If you weren't reading carefully, you might think this holiday is brought to you by Sara Lee or the American Pie Council (Yep, that's actually a thing). However, the real reason for this March 14th holiday runs a bit deeper (though, of course, the play on words and opportunity to indulge in sweets is not missed by most). What is it? According to one of our favorite speculation-enders, Wikipedia, pi day is officially:
"An annual celebration commemorating the mathematical constant (pi). Pi Day is observed on March 14 (or 3/14 in the U.S.month/day date format), since 3, 1, and 4 are the three most significant digits of pi in the decimal form."
So, Pi Day is really just your standard geometrically-inspired international holiday...cause that's a normal thing!? Well, given that this quirky and educationally-inspired holiday is upon us, we thought it'd be a great idea to gather-up some fun Pi Day resources for you to include in your day, either at home with the family or possibly - as we're doing - at the office! After all, we know what reaction desserts at the office yield (read: A packed office kitchen and not a soul manning the phone lines!)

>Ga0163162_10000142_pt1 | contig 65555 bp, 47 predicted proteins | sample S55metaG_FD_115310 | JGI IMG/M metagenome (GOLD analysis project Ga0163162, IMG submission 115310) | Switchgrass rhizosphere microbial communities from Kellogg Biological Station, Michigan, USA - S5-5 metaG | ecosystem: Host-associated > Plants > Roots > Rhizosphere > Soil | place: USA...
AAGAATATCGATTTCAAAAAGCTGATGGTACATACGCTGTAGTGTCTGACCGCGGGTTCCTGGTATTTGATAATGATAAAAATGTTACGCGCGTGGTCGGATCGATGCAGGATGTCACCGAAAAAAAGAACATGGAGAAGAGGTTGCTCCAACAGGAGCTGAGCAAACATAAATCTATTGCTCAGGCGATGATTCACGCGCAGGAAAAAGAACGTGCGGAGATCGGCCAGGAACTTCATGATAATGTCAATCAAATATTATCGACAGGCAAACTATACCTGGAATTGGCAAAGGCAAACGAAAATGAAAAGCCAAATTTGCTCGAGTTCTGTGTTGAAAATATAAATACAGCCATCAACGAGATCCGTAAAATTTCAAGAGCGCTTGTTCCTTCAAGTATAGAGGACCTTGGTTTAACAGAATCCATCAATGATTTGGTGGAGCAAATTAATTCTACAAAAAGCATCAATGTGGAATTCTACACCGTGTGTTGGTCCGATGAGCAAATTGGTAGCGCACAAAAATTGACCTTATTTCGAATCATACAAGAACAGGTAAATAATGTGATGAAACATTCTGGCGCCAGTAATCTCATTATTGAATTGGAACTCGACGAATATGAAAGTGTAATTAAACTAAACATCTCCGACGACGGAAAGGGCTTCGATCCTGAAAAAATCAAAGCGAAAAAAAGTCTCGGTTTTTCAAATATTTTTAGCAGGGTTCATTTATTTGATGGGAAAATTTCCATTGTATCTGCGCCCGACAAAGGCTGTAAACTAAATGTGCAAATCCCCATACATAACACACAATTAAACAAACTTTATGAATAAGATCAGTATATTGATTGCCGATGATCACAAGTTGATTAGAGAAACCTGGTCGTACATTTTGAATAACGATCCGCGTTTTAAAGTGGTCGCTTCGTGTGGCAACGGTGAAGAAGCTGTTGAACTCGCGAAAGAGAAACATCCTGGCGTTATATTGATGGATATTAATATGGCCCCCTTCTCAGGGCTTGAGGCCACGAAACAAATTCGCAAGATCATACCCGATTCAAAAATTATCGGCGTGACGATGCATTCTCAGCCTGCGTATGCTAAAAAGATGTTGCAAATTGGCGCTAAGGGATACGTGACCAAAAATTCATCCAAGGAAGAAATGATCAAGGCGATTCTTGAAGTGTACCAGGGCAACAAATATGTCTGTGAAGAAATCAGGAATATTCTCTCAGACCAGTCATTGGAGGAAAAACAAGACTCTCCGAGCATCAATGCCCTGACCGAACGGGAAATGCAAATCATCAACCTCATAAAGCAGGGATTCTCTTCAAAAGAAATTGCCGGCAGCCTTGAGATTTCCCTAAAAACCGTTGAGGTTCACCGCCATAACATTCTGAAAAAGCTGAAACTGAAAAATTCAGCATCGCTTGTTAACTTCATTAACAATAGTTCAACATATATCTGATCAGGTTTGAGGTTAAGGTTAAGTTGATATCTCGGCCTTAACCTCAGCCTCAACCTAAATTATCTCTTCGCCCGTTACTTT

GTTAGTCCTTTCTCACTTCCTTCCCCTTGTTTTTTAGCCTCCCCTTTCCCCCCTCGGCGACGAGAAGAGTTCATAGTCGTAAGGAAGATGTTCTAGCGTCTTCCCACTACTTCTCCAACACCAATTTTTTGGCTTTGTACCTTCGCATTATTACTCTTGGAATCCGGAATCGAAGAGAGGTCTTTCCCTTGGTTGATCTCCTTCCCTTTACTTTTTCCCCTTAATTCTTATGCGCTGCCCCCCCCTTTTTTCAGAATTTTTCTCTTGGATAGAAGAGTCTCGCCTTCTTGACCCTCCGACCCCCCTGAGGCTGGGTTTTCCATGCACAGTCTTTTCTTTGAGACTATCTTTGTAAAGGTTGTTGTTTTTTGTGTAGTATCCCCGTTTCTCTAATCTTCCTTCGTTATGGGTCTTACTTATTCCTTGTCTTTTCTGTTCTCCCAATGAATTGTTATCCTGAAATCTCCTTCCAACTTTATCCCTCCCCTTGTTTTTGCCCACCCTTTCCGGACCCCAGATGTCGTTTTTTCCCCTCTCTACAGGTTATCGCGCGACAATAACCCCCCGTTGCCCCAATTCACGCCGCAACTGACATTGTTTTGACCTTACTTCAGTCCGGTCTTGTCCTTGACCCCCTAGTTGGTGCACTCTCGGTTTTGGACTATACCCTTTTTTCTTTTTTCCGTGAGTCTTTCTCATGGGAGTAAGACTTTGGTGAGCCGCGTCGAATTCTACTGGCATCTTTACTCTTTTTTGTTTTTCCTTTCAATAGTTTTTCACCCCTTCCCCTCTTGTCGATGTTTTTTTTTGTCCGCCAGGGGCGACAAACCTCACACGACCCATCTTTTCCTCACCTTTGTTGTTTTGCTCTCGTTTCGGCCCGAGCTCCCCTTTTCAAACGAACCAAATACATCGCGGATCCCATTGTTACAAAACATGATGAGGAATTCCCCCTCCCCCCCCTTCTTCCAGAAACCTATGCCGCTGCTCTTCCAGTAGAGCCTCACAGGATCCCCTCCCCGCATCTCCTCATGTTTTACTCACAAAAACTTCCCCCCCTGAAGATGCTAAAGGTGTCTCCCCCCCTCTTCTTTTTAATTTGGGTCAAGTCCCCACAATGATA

How'd it start? The first large-scale celebration of Pi Day dates back to 1988 at the San Francisco Exploratorium, where Larry Shaw, a staff physicist, organized a gathering. Staff marched around one of the facilities circular space and indulged in fruit pies (a natural accompaniment given that pi is a constant of the measure of a circle's circumference to its diameter.)
How can I celebrate it? There are oh-so-many ways, really! You can start by firing-up the oven and getting to baking with some of these recipes from FineCooking.com. A couple chops-licking favorites of mine are the Coffee Toffee Pecan Pie and the classic Lattice-Topped Blueberry Pie - you can't go wrong with those!
On some college campuses, like Carnegie Mellon University, they've even taken to dishing-out a bit of "pi love" to some of their favorite (very patient) professors. Let's just say from the appearance of these photos, that pies haven't replaced the gesture of bringing an apple to ol' teach.
Some students around the country, including Our World Neighborhood Charter School, conduct fun and challenging Pi Day memorization contests. A recent winner of this OWNCS contest recited 278 consecutive digits (!) of the mathematical constant. For those of you that struggle to remember you own phone number, now is the moment when you cringe. If you're really ambitious (or bored), try your luck at memorizing some of this unending number - piday.org has already spotted you the first one million digits here.
All-in-all, it's an educational day with a flair for the tasty and odd. And, as we all know, getting kids excited to learn isn't always easy and this is a perfect example of the overlap between learning and fun.
How are you celebrating Pi Day 2014?